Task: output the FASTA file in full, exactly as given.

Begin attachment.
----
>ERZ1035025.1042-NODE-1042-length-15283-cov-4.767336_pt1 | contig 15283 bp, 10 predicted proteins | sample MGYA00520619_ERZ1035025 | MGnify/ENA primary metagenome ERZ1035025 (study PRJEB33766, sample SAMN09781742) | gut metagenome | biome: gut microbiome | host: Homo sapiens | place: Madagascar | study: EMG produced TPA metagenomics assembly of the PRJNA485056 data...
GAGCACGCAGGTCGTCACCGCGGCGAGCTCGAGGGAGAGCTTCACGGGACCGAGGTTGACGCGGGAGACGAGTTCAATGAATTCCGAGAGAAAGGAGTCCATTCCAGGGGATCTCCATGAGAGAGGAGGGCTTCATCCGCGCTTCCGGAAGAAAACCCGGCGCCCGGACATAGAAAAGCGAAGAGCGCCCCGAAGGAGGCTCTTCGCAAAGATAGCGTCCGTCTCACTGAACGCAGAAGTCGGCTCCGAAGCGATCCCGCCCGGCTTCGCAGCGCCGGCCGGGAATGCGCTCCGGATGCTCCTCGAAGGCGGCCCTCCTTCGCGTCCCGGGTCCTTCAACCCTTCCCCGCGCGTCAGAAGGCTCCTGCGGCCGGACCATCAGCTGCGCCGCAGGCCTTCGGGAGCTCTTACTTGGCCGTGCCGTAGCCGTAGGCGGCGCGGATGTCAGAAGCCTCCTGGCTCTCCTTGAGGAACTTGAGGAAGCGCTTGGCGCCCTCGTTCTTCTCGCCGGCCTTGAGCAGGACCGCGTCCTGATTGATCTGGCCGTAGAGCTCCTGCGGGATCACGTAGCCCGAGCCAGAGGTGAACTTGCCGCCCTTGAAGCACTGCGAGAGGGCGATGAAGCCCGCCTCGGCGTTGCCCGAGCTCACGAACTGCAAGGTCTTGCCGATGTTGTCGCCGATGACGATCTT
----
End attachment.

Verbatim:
>ERZ1035025.1042-NODE-1042-length-15283-cov-4.767336_pt1 | contig 15283 bp, 10 predicted proteins | sample MGYA00520619_ERZ1035025 | MGnify/ENA primary metagenome ERZ1035025 (study PRJEB33766, sample SAMN09781742) | gut metagenome | biome: gut microbiome | host: Homo sapiens | place: Madagascar | study: EMG produced TPA metagenomics assembly of the PRJNA485056 data...
GAGCACGCAGGTCGTCACCGCGGCGAGCTCGAGGGAGAGCTTCACGGGACCGAGGTTGACGCGGGAGACGAGTTCAATGAATTCCGAGAGAAAGGAGTCCATTCCAGGGGATCTCCATGAGAGAGGAGGGCTTCATCCGCGCTTCCGGAAGAAAACCCGGCGCCCGGACATAGAAAAGCGAAGAGCGCCCCGAAGGAGGCTCTTCGCAAAGATAGCGTCCGTCTCACTGAACGCAGAAGTCGGCTCCGAAGCGATCCCGCCCGGCTTCGCAGCGCCGGCCGGGAATGCGCTCCGGATGCTCCTCGAAGGCGGCCCTCCTTCGCGTCCCGGGTCCTTCAACCCTTCCCCGCGCGTCAGAAGGCTCCTGCGGCCGGACCATCAGCTGCGCCGCAGGCCTTCGGGAGCTCTTACTTGGCCGTGCCGTAGCCGTAGGCGGCGCGGATGTCAGAAGCCTCCTGGCTCTCCTTGAGGAACTTGAGGAAGCGCTTGGCGCCCTCGTTCTTCTCGCCGGCCTTGAGCAGGACCGCGTCCTGATTGATCTGGCCGTAGAGCTCCTGCGGGATCACGTAGCCCGAGCCAGAGGTGAACTTGCCGCCCTTGAAGCACTGCGAGAGGGCGATGAAGCCCGCCTCGGCGTTGCCCGAGCTCACGAACTGCAAGGTCTTGCCGATGTTGTCGCCGATGACGATCTT